Watching the 8-minute YouTube video of Delta Airlines personnel explaining to the Schear family why they must remove their 18-month-old son from his “paid seat” is nothing short of infuriating. But while the video and articles circulating about it are creating enough confusion about what FAA regulations—and airline recommendations, including Delta’s—are regarding the use of car seats on airplanes, there is a bigger picture that I don’t hear being discussed—not by the Delta employees, not by the media, and not by the outraged parents and travelers, all of whom have had a part in making this clip go viral.
First, Let’s Clear the Air About What Delta Got Wrong:
Yes, the Delta employee has got her facts all wrong in telling the parents, “He can’t occupy a seat because he’s two years or younger. That’s FAA regulations,” she says. First of all, children can only fly as “lap children” (for free on domestic flights or generally 10% on international flights) BEFORE their second birthdays. Any two-year-old, including the one the Schears flew with, is required to be in its own paid seat and is not allowed to fly on a lap—at least not during taxi, takeoff, or landing (but it wasn’t their two-year-old they were asking to fly on a lap).
As most of this readership knows—and hopefully EVERY SINGLE DELTA EMPLOYEE knows going forward—children under 2 years old can certainly fly in an FAA-approved car seat when an airplane seat has been purchased, even during taxi, takeoff, and landing. In fact, they are encouraged to do so for safety reasons (and the comfort of all passengers, including those who might get stuck sitting next to two people rather than just one).
As Delta states on its own website, “We want you and your children to have the safest, most comfortable flight possible. For kids under the age of two, we recommend you purchase a seat on the aircraft and use an approved child safety seat.” Saying the child could not fly in the seat because he was too young to fly in a car seat was just plain incorrect, and holding up the flight and bullying the parents in front of the passengers over that false claim is terrible.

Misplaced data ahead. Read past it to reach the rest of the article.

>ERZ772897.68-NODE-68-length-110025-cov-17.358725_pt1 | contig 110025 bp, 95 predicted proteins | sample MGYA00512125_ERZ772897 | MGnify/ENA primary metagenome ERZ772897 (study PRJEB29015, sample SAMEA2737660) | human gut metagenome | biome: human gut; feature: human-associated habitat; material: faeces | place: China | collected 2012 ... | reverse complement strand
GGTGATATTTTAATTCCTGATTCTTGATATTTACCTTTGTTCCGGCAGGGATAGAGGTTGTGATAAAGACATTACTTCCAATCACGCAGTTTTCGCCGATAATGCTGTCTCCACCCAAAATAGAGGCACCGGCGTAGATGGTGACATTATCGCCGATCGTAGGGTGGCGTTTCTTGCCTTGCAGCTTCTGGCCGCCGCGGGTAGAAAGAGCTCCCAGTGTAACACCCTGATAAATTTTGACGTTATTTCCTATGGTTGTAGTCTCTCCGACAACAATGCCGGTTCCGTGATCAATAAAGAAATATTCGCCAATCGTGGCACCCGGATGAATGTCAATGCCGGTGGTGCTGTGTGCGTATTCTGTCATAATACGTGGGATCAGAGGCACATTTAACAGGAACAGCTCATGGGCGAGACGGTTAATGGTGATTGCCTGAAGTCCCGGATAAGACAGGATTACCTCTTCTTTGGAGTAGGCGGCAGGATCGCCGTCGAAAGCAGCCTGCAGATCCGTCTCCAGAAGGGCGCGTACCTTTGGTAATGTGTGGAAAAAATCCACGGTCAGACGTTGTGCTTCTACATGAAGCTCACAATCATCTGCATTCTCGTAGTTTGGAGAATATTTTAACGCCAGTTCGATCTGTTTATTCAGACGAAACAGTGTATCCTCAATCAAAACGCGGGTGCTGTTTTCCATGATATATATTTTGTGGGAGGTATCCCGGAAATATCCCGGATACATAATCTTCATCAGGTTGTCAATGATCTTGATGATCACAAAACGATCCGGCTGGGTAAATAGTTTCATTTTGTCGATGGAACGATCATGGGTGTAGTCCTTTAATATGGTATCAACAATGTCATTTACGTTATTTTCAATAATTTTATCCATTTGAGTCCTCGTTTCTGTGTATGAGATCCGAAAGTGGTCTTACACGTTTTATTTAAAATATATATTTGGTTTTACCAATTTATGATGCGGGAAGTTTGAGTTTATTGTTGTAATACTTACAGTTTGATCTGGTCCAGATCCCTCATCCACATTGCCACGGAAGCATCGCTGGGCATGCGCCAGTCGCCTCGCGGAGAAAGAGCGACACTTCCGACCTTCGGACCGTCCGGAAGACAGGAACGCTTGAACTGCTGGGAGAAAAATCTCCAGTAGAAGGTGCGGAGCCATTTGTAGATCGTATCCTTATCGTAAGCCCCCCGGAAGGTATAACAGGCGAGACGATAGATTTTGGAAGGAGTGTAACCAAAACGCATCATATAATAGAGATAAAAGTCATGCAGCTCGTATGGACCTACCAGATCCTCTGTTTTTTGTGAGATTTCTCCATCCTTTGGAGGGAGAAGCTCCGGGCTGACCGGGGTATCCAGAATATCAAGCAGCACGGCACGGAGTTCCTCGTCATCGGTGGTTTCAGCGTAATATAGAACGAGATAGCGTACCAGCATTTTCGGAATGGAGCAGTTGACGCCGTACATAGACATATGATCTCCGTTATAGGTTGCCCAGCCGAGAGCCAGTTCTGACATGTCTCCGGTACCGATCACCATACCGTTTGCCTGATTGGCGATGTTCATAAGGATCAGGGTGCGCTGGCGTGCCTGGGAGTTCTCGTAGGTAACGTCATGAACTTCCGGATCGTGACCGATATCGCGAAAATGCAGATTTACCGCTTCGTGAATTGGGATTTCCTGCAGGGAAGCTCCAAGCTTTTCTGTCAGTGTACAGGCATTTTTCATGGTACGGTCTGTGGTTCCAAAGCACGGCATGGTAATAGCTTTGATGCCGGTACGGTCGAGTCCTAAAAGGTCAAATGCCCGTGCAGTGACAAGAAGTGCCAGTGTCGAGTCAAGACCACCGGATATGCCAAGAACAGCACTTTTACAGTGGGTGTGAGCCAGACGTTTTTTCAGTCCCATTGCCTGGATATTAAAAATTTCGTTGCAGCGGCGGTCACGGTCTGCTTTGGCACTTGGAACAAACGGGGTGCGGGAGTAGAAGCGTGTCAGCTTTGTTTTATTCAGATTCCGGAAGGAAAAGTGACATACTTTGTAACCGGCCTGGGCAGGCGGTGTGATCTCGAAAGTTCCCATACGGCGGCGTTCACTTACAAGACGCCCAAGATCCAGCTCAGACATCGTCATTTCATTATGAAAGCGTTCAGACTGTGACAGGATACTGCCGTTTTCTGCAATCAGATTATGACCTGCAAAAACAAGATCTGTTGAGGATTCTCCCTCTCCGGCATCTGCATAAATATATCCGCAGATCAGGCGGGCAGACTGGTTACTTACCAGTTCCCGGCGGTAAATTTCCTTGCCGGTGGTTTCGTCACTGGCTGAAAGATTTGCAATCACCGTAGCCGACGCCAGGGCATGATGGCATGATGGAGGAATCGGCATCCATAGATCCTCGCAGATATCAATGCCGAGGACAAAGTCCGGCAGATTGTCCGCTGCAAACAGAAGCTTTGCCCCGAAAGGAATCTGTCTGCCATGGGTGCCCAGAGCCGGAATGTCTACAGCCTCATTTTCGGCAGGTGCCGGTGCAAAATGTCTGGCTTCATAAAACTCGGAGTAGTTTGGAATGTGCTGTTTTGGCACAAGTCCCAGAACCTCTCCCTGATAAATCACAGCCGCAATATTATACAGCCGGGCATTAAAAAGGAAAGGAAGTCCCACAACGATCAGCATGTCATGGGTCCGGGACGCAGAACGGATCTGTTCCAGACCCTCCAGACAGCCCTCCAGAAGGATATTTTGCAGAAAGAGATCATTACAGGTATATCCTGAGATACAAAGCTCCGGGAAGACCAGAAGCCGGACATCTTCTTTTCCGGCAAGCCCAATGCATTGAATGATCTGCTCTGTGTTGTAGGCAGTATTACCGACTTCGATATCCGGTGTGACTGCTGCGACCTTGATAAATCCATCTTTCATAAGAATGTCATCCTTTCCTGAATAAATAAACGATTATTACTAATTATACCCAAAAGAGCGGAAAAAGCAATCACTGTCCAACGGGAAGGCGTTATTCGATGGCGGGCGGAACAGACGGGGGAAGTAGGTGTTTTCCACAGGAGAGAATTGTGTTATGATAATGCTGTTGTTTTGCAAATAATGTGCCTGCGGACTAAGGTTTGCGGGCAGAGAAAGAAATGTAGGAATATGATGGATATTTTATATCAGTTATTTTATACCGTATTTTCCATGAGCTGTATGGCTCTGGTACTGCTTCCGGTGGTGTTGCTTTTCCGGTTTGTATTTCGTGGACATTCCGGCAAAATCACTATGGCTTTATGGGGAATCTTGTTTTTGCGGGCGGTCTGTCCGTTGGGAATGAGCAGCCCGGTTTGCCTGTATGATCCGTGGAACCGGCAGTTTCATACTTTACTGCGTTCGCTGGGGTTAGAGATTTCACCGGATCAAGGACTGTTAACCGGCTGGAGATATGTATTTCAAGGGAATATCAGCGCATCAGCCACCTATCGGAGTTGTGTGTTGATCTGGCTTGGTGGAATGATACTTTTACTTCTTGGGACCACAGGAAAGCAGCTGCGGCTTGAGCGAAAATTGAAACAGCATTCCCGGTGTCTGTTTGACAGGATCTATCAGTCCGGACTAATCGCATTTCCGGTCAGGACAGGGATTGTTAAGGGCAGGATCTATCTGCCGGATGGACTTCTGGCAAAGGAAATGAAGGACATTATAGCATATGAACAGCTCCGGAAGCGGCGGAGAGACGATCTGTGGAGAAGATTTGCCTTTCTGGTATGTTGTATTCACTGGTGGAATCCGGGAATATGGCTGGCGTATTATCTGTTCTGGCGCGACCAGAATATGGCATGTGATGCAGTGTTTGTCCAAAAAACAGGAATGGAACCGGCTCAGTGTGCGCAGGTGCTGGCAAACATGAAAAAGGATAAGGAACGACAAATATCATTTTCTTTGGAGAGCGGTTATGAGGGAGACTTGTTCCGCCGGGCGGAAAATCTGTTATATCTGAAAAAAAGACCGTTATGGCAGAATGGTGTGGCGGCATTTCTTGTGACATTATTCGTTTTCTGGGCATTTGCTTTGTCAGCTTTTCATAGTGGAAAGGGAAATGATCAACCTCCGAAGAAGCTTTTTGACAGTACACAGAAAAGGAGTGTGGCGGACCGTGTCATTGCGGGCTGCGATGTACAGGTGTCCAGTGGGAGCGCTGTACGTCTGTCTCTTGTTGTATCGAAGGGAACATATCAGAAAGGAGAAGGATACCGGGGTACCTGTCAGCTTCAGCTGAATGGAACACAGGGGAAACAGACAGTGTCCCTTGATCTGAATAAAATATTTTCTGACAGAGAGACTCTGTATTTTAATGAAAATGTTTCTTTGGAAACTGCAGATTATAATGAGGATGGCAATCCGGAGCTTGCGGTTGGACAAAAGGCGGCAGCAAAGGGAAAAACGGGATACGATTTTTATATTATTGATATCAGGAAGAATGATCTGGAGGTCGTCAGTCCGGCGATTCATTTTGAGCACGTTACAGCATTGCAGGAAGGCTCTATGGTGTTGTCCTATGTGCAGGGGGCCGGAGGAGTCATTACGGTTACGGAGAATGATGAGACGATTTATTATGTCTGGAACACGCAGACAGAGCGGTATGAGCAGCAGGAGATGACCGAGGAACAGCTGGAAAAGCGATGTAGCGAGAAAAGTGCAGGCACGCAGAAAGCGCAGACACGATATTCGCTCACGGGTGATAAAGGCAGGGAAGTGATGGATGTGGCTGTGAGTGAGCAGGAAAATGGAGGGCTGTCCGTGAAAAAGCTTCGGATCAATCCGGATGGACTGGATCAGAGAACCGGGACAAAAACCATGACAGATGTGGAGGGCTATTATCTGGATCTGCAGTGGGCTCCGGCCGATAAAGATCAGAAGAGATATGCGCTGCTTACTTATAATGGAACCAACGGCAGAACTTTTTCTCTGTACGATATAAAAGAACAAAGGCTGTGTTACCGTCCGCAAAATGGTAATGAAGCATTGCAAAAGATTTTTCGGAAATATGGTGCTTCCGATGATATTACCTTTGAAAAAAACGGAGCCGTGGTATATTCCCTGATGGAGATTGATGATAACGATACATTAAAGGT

Now, Let’s Clear the Air About What the Family Got Wrong:
In the video, you hear the father insisting he paid for that seat, but in fact he’d paid for a seat for an older child in the family, his 18-year-old son, who had flown home on an earlier flight instead. If he expected this paid-for seat to still be available, it suggests that rather than pay Delta’s hefty $200 change ticket fee to change the older son’s existing reservation, they opted to get a completely separate ticket for the 18-year-old with the hope (and plan) that they could still use the same seat for their family. However, according to Delta’s ticket rules: “Tickets are valid for the named passenger only and are not transferable.”
So by leaving the ticket in the older son’s name, he would have been counted as a no-show for that flight. And what happens when a passenger does not show up for his flight? Yes, his seat may be given to another passenger. Particularly, to another paying passenger who may be on a stand-by list. And from everything I’ve watched and read so far, there is no indication that the Schear family had paid for a seat for the 1-year-old, in which case he would be obliged to fly on a parent or caregiver’s lap instead of in a seat–and his car seat, which was surely the family’s original plan when they’d purchased seats for the eldest son but not the youngest.
Of course, if a flight does have extra seats available, a family flying with a lap child and car seat might be allowed to use one of the extra seats for that child–and for no additional fee. It does happen, particularly when customer service-savvy airline personnel see this opportunity present itself, and it’s happened to me on more than one occasion. Perhaps that’s even how the Schear family had aquired a seat for their youngest child on the outbound flight. But the fact remains that if you want to ensure you have a seat for your child under 2, you’d better pay for it–and make sure it’s reserved in his name and not someone else’s in the family.
Previous post (how ironic!): Five Things You Should Know Before Flying With a Car Seat
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